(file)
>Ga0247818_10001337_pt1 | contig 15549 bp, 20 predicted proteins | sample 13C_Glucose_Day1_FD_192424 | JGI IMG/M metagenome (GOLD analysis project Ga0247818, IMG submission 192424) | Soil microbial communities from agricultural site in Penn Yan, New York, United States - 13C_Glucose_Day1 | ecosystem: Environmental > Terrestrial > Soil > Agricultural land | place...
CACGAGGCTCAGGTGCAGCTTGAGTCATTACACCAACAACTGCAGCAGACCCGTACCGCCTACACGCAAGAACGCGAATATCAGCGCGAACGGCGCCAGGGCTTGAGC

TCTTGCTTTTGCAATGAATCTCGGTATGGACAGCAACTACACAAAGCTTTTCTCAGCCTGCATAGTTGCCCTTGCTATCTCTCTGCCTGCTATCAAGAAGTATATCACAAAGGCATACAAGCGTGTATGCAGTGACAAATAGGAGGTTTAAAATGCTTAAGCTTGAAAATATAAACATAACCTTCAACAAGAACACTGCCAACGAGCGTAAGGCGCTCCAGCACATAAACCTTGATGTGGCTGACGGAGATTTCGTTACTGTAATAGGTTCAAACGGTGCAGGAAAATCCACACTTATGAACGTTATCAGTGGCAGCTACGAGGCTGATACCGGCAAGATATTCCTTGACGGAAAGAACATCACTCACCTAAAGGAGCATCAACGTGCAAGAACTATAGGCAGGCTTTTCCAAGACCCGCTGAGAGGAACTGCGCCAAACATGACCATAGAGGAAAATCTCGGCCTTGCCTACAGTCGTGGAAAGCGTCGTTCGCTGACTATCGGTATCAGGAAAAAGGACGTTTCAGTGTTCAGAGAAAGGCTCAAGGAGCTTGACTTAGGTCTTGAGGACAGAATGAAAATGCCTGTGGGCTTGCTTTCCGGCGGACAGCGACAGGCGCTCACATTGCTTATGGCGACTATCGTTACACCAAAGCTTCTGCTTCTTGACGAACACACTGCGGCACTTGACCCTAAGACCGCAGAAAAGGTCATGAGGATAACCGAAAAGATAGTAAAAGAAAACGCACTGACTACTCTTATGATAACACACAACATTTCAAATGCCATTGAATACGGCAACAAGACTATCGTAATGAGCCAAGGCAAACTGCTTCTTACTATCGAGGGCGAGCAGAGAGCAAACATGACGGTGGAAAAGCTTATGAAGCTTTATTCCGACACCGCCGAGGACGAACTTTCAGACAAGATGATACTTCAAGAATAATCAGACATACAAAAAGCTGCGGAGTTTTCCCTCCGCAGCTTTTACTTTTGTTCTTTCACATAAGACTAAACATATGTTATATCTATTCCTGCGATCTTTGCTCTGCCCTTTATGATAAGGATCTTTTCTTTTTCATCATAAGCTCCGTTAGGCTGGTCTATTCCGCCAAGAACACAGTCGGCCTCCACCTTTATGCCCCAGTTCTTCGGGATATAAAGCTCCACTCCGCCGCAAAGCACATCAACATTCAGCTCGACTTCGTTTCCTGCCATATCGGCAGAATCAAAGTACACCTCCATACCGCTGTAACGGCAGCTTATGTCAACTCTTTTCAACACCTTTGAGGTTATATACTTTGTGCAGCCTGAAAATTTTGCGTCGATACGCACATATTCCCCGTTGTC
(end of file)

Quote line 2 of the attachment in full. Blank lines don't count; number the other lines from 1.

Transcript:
CACGAGGCTCAGGTGCAGCTTGAGTCATTACACCAACAACTGCAGCAGACCCGTACCGCCTACACGCAAGAACGCGAATATCAGCGCGAACGGCGCCAGGGCTTGAGC